Let There Be Light…!
nytheatre.com review by Kyle Ancowitz
August 15, 2004
I won’t be able to say enough good things about the grueling and luminous Let There Be Light..!, a presentation of the WNEP Theater of Chicago. The play is an adaptation by director Jen Ellison and Dave Stinson of a documentary about WWII vets in psychiatric care after the Allied victory in Europe. The original Let There Be Light..! was the last film director John Huston made while assigned to the Army Signal Corps. The film was seized and suppressed by the Army due to its perceived anti-war sentiments; it wasn’t released until 1981, thirty-five years later. The stage adaptation functions both as a surly rejoinder to anyone’s case for war as well as an advertisement for old-time psychoanalysis. This would be worth your time in and of itself, but truly superlative performances from the cast elevate Let There Be Light..! well above anything I expected to see in FringeNYC.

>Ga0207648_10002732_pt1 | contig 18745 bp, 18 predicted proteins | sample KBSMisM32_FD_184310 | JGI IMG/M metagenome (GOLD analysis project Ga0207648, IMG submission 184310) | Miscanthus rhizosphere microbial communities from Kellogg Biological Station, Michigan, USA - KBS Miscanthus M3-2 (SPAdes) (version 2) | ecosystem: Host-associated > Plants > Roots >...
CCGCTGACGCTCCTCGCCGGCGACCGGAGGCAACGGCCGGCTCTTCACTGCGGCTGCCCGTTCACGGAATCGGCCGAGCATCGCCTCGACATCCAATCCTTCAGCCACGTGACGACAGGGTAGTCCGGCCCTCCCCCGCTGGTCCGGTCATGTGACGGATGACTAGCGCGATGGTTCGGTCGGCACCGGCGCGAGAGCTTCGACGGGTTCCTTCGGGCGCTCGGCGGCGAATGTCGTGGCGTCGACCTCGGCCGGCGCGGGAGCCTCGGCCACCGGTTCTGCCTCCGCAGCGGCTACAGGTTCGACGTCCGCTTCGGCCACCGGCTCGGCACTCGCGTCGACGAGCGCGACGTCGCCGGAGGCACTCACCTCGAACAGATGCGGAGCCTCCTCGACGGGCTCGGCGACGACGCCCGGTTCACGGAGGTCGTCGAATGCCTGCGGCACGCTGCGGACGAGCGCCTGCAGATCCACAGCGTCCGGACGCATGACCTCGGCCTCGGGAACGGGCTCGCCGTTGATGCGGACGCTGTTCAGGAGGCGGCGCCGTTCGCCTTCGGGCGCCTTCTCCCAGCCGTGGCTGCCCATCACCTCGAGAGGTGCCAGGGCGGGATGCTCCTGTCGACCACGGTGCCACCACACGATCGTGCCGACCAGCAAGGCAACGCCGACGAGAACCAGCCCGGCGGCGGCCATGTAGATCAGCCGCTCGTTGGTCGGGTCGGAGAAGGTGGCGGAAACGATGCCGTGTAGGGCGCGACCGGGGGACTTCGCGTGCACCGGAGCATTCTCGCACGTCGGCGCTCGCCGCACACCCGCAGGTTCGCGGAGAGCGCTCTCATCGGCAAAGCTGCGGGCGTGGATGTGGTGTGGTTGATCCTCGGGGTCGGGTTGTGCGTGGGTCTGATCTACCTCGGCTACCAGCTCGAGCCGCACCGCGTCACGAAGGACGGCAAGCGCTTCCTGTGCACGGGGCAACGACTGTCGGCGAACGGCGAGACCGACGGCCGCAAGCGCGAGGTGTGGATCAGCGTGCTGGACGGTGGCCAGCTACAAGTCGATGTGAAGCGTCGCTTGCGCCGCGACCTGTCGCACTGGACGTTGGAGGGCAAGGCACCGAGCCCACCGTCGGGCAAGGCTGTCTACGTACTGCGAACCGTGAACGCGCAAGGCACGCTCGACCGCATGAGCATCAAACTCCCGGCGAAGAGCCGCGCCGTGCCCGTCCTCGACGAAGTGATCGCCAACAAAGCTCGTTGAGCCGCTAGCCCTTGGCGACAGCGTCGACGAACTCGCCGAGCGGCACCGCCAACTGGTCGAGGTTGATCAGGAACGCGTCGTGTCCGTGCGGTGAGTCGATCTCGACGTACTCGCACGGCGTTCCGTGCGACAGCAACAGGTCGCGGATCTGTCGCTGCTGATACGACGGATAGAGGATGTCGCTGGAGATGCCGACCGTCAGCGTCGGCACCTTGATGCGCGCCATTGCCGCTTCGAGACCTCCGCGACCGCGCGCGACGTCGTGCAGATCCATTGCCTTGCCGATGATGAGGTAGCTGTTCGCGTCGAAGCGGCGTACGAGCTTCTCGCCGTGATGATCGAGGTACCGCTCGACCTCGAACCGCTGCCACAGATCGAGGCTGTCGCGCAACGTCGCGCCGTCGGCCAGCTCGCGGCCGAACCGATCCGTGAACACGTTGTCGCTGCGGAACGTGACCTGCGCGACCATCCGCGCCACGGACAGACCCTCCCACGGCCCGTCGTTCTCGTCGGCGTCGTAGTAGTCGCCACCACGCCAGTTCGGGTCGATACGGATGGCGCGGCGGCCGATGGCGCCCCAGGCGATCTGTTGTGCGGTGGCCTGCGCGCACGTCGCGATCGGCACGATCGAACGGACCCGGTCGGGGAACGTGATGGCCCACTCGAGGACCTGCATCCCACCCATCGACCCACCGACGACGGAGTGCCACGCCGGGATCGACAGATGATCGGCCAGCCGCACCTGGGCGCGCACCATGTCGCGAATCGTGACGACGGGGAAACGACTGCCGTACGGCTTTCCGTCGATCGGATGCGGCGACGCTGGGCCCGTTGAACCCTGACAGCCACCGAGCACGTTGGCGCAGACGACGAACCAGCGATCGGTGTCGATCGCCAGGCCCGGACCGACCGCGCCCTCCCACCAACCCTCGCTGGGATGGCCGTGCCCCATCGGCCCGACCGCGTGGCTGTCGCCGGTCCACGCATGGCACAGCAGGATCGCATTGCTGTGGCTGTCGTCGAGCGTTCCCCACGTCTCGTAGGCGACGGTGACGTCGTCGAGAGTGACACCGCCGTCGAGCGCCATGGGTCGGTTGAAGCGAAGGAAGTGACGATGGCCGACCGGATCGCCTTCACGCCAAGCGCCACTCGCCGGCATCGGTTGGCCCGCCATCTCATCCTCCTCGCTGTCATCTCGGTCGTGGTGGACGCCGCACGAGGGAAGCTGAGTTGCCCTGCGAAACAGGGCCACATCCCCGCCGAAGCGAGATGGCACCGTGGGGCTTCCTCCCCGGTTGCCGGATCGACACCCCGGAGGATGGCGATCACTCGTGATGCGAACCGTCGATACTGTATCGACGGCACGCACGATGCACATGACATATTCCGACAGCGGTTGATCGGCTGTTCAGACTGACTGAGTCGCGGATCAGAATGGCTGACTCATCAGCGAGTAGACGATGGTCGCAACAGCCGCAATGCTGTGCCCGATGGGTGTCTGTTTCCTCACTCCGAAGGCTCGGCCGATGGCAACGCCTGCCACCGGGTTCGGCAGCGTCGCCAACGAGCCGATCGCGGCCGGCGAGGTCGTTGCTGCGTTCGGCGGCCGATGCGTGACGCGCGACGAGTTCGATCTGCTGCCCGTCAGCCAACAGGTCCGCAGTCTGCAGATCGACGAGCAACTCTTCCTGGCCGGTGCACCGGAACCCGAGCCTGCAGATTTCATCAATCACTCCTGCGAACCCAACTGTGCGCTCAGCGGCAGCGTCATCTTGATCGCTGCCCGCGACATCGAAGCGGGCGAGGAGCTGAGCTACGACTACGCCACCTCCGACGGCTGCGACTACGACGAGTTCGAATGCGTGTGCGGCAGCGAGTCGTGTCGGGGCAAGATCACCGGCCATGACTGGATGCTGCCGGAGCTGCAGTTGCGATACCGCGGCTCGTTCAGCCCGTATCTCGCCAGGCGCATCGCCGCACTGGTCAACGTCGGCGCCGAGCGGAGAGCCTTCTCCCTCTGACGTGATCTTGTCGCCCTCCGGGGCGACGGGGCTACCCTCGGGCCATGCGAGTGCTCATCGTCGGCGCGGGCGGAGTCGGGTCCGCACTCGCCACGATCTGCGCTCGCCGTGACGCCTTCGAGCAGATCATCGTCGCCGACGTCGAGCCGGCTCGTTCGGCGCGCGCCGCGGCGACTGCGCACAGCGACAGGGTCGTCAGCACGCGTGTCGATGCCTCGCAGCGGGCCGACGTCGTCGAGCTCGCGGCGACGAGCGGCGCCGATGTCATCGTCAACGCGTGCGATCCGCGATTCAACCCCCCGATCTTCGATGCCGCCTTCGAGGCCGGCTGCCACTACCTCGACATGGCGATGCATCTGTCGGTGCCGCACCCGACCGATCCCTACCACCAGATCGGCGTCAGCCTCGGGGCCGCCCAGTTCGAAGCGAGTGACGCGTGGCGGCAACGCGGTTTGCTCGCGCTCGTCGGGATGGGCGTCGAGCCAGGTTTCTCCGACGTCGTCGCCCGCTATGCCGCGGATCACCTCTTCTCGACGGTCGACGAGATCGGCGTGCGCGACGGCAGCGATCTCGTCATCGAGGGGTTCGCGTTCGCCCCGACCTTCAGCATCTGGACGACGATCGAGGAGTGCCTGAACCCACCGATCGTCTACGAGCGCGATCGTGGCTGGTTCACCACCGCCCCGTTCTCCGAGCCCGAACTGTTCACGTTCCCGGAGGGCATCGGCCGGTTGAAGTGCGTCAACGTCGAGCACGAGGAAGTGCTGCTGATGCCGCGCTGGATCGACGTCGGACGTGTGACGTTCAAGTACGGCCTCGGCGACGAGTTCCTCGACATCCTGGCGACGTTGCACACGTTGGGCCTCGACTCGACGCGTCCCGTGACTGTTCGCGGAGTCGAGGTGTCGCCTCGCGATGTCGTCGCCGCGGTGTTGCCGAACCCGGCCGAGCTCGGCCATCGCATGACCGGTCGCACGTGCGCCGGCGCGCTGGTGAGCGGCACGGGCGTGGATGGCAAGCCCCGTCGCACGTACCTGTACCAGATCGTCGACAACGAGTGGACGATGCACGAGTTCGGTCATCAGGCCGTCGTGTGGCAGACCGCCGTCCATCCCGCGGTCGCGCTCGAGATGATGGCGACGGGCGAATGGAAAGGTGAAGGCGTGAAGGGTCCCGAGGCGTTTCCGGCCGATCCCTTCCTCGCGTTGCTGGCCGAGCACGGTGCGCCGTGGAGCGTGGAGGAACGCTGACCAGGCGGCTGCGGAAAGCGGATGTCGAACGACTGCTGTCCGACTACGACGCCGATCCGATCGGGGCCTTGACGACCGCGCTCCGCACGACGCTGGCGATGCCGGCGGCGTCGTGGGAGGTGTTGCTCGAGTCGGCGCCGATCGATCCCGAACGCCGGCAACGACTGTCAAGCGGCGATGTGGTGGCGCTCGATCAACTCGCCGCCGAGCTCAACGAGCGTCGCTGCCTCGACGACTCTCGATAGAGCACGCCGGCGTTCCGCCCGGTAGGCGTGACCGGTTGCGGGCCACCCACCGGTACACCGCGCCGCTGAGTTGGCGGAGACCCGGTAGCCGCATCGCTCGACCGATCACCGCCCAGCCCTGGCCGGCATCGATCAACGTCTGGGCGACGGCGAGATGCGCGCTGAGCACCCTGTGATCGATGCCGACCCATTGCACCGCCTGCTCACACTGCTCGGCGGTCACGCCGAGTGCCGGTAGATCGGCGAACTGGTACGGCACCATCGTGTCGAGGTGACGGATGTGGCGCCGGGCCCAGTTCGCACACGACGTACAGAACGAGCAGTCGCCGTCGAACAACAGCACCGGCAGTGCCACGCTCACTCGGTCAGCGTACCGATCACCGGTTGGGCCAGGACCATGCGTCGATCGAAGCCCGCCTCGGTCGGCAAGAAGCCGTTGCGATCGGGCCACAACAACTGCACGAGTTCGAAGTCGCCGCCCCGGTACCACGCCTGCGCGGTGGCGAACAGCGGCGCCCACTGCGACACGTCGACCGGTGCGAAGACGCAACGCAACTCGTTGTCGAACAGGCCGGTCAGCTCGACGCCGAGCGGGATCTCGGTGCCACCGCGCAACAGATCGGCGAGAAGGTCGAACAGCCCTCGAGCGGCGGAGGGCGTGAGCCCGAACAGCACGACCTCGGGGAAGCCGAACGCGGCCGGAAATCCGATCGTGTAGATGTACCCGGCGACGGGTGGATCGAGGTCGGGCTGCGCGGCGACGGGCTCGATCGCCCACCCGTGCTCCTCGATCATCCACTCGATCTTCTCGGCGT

Peter De Giglio and James Yeater play soldiers afflicted with a chronic stammer and hysterical amnesia, respectively; to say more would spoil their surprises. Chad Reinhart delivers an especially athletic performance as Corp. Joe Hardy, who is confined to a wheelchair after his legs unexpectedly stop working. The scene where he is cured with truth serum is terrifically funny. Peter James Zielinski is heartbreakingly acute as PFC Jeremy Friend, whose specific ailment is never revealed. When seen in flashbacks, Friend is so lovable that you could nearly walk onstage and hug him. To witness his suffering is devastating. Finally, Joe Janes adds a peculiar menace and a remarkable sense of the era as The Doctor, who administers his cures with paternal surety from the shadows far upstage.
I would like to single out the sound design by Steve Zimmers and Tina Louise Mead for special applause. The haunted, detached voices and arresting battleground sounds shook me out of my seat and horrified me anew, almost as if I’d never been desensitized by TV violence. In fact, Let There Be Light..! is as close to battle as I’d wish for anyone to come. If you happen to have forgotten through some chance, neglect, or seduction what is fearful and horrible about war, see this play now to remember.